Upcoming Events at California Lutheran University in Thousand Oaks

Upcoming Events at California Lutheran University
60 W. Olsen Road, Thousand Oaks

 

Biomythography: Currency Exchange

Thursday, Nov. 16, through Thursday, Feb. 1

William Rolland Gallery of Fine Art

This exhibition investigates multiple forms of currency and the ways in which they are encoded in today’s culture. Contemporary artists from Costa Rica, Southern California and elsewhere use multimedia to draw attention to and understand the idea of cultural currency.

Featured artists include Guillermo Bert, Audrey Chan, Christian Salablanca Diaz, Chuck Feesago, Mimian Hsu, Elisa Bergel Melo, Kim Morris, Albert Lopez Jr., Marton Robinson, Javier Estaban Calvo Sandi and Glen Wilson. Chris Christion and Jessica Wimbley curated the exhibit.

Admission is free. The gallery, located in William Rolland Stadium, is open from 10 a.m. to 4 p.m. Tuesday through Friday and 11 a.m. to 3 p.m. Saturday. For more information, contact curator Rachel T. Schmid at 805-493-3697 or rollandgallery@CalLutheran.edu or visit CalLutheran.edu/rolland.

Convergencia / Convergencia

Thursday, Nov. 16, through Thursday, Feb. 1

Kwan Fong Gallery of Art and Culture

Curated by prolific representational artist Hernán Miranda, this exhibition features work by contemporary Paraguayans. Although several of the artists live abroad in Germany, Argentina, France and the United States, all the works are influenced by their mother country. Media include oil, acrylic, charcoal and graphite, and sculptures in bronze and glass, for “a convergence of different languages” in art coming from Paraguay, Miranda explains.

Artists include Gustavo Beckelmann, Osvaldo Camperchioli, Maite Casablanca, Esperanza Gill, Jorge Codas, Michael Oliver, Sila Estigarribia, Hernán Miranda, Roberto Morelli, Corina Paredes, Liliana Segovia, Felix Toranzos, Ing. Jorge Von Horoch and Gabriel Brizuela.

Admission is free. The Kwan Fong Gallery, located in Soiland Humanities Center, is open to the public 8 a.m. to 8 p.m. Monday through Saturday. For information, contact curator Rachel T. Schmid at 805-493-3697 or visit CalLutheran.edu/kwanfong.

Lunchtime Organ Recital Series

Joseph Peeples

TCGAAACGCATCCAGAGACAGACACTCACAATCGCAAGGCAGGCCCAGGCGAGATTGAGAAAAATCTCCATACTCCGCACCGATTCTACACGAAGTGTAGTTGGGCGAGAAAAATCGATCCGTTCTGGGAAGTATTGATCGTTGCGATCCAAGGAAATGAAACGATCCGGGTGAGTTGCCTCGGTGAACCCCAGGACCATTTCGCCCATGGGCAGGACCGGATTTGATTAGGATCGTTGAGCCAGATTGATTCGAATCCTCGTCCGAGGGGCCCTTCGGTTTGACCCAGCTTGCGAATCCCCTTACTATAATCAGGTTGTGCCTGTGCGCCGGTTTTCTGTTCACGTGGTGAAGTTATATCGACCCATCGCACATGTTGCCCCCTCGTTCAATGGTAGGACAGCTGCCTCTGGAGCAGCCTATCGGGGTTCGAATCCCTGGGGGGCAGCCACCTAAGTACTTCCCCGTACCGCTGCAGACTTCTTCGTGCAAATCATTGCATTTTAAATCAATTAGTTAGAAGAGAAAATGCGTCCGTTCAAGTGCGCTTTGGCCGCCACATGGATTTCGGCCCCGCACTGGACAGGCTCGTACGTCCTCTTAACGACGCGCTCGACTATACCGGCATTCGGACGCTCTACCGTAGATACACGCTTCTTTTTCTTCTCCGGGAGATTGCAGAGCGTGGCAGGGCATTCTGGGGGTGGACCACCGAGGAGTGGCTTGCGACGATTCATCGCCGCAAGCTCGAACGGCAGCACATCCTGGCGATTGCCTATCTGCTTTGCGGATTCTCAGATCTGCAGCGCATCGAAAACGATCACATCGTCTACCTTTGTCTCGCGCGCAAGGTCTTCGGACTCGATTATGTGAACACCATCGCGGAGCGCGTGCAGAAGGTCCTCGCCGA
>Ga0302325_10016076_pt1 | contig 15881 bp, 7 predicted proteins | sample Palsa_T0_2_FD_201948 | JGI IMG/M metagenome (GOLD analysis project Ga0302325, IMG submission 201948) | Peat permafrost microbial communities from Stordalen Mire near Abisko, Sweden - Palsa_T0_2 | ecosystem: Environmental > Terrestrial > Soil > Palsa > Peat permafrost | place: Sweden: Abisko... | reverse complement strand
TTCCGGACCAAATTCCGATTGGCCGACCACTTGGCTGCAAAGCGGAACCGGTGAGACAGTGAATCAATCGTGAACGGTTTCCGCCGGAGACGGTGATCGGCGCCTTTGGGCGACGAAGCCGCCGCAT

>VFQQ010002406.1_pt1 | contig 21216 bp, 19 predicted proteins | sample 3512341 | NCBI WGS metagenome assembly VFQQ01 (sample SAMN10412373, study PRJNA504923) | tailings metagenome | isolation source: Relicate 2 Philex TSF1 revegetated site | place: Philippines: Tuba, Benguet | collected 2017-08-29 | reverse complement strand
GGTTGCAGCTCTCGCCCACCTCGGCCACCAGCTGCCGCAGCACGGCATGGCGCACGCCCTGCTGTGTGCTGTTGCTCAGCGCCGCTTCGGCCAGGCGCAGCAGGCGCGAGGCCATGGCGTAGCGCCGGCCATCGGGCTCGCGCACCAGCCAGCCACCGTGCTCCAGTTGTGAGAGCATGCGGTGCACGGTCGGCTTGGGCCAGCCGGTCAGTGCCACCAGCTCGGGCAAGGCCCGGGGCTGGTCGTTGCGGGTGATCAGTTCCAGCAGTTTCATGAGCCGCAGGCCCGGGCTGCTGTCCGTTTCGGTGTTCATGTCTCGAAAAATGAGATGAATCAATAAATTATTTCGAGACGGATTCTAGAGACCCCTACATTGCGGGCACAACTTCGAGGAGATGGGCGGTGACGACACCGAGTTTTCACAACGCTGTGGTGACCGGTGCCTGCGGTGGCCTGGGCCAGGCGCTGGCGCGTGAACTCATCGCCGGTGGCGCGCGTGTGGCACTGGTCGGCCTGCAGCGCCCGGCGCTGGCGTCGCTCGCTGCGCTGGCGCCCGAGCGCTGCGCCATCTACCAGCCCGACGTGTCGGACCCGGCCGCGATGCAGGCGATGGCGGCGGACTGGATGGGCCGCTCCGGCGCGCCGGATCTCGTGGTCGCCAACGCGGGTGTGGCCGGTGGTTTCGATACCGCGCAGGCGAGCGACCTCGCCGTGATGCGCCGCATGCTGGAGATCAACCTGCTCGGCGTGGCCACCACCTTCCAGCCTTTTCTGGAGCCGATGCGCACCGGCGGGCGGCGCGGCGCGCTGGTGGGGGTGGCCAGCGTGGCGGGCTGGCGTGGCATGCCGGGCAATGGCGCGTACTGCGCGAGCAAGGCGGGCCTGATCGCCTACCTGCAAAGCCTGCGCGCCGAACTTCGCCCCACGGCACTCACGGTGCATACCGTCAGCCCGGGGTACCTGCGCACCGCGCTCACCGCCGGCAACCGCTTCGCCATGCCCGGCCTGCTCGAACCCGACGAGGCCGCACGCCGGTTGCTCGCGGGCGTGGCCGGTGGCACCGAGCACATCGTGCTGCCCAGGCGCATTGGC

Fridays, Jan. 19, Feb. 9, March 9 and April 13, 

at 12:30 p.m. 

Samuelson Chapel

University organist Joseph Peeples showcases the 2,109-pipe Borg Petersen Memorial Organ in four 30-minute recitals featuring varied works for all audiences. Attendees are welcome to bring a lunch. 

Admission is free. For information, call Campus Ministry at 805-493-3228 or visit CalLutheran.edu/music

Biomythography: Un-Panel Workshop

Thursday, Jan. 25, 4-6 p.m. 

Overton Hall

Organized and facilitated by Dorit Cypis and Holly Tempo, this workshop will train participants in creating open dialogues and resolving conflict while addressing themes from the art exhibition “Biomythography: Currency Exchange.” 

Cypis is an Israeli-born visual artist and innovative professional mediator. Her work explores themes of history, identity and social relations and has been presented in diverse cultural contexts in the United States and internationally. She is a founding member of Mediators Beyond Borders International and the co-founder and educator of the North East Youth Council. She earned a Master of Fine Arts from California Institute for the Arts and a Master of Dispute Resolution from Pepperdine University. In 2014, she was awarded a Guggenheim Fellowship and a Rauschenberg Foundation Residency. 

Tempo is an associate professor of painting at Otis College of Art and Design who is known for her labor-intensive paintings and site-specific pieces. Her work utilizes urban tropes such as trash, graffiti and cardboard used by the homeless to create shelter. It has been shown extensively in Southern California as well as in India, Spain, Great Britain, France, the Netherlands, Israel and Central America. Tempo holds an MFA from the Claremont Graduate University. 

Admission is free, but space is limited. RSVP by Jan. 10 to rollandgallery@callutheran.edu. For information, contact curator Rachel T. Schmid at 805-493-3697 or 

rollandgallery@callutheran.edu or visit CalLutheran.edu/rolland

International Film Festival“Mona Lisa is Missing”

Featuring Q&A with producers Joe and Justine Mestichelli Medeiros

Wednesday, Jan. 31, 7 p.m.

AMC Dine-In Thousand Oaks 14

The “Mona Lisa” was stolen? Surprisingly, yes – on Aug. 21, 1911. Vincenzo Peruggia, an Italian immigrant, took the painting and hid it in his dingy tenement room in Paris for more than two years. How did he do it? Why did he do it? The award-winning 2012 documentary “Mona Lisa Is Missing: The True Story of the Man Who Stole the Masterpiece” answers these questions and more.